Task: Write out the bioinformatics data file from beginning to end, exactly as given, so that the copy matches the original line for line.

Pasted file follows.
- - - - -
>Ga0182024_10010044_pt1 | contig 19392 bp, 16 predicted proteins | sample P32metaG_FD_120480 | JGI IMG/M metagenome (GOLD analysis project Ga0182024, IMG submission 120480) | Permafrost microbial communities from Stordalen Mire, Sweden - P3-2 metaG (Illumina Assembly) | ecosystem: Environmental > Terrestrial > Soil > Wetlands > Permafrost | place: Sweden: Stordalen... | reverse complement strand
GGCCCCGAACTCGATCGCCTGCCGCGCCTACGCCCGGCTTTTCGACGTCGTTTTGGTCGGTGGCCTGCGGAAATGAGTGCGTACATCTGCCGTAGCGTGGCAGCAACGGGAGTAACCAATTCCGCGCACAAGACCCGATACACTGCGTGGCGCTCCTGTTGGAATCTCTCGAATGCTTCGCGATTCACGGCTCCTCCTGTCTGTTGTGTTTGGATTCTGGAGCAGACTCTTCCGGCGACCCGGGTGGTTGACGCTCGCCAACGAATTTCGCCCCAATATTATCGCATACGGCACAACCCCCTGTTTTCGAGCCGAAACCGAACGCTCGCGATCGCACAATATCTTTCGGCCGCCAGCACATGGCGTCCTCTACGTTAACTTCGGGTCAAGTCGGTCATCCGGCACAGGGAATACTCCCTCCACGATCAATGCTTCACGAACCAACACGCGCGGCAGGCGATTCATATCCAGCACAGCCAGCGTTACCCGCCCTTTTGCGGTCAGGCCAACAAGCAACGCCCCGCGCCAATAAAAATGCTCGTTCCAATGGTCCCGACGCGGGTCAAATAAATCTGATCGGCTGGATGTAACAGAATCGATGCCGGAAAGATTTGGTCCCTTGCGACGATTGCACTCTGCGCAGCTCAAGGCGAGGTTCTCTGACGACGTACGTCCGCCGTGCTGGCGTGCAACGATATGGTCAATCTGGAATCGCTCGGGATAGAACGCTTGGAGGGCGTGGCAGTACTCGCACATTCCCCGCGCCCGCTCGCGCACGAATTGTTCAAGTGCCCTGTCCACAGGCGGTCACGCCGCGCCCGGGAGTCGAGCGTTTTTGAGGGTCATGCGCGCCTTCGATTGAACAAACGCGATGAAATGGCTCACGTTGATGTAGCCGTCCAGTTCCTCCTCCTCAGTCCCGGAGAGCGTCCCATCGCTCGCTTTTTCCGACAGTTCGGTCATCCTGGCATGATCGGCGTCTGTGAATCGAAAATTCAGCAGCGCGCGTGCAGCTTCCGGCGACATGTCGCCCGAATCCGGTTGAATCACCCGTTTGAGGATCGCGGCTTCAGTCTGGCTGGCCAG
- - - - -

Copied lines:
>Ga0182024_10010044_pt1 | contig 19392 bp, 16 predicted proteins | sample P32metaG_FD_120480 | JGI IMG/M metagenome (GOLD analysis project Ga0182024, IMG submission 120480) | Permafrost microbial communities from Stordalen Mire, Sweden - P3-2 metaG (Illumina Assembly) | ecosystem: Environmental > Terrestrial > Soil > Wetlands > Permafrost | place: Sweden: Stordalen... | reverse complement strand
GGCCCCGAACTCGATCGCCTGCCGCGCCTACGCCCGGCTTTTCGACGTCGTTTTGGTCGGTGGCCTGCGGAAATGAGTGCGTACATCTGCCGTAGCGTGGCAGCAACGGGAGTAACCAATTCCGCGCACAAGACCCGATACACTGCGTGGCGCTCCTGTTGGAATCTCTCGAATGCTTCGCGATTCACGGCTCCTCCTGTCTGTTGTGTTTGGATTCTGGAGCAGACTCTTCCGGCGACCCGGGTGGTTGACGCTCGCCAACGAATTTCGCCCCAATATTATCGCATACGGCACAACCCCCTGTTTTCGAGCCGAAACCGAACGCTCGCGATCGCACAATATCTTTCGGCCGCCAGCACATGGCGTCCTCTACGTTAACTTCGGGTCAAGTCGGTCATCCGGCACAGGGAATACTCCCTCCACGATCAATGCTTCACGAACCAACACGCGCGGCAGGCGATTCATATCCAGCACAGCCAGCGTTACCCGCCCTTTTGCGGTCAGGCCAACAAGCAACGCCCCGCGCCAATAAAAATGCTCGTTCCAATGGTCCCGACGCGGGTCAAATAAATCTGATCGGCTGGATGTAACAGAATCGATGCCGGAAAGATTTGGTCCCTTGCGACGATTGCACTCTGCGCAGCTCAAGGCGAGGTTCTCTGACGACGTACGTCCGCCGTGCTGGCGTGCAACGATATGGTCAATCTGGAATCGCTCGGGATAGAACGCTTGGAGGGCGTGGCAGTACTCGCACATTCCCCGCGCCCGCTCGCGCACGAATTGTTCAAGTGCCCTGTCCACAGGCGGTCACGCCGCGCCCGGGAGTCGAGCGTTTTTGAGGGTCATGCGCGCCTTCGATTGAACAAACGCGATGAAATGGCTCACGTTGATGTAGCCGTCCAGTTCCTCCTCCTCAGTCCCGGAGAGCGTCCCATCGCTCGCTTTTTCCGACAGTTCGGTCATCCTGGCATGATCGGCGTCTGTGAATCGAAAATTCAGCAGCGCGCGTGCAGCTTCCGGCGACATGTCGCCCGAATCCGGTTGAATCACCCGTTTGAGGATCGCGGCTTCAGTCTGGCTGGCCAG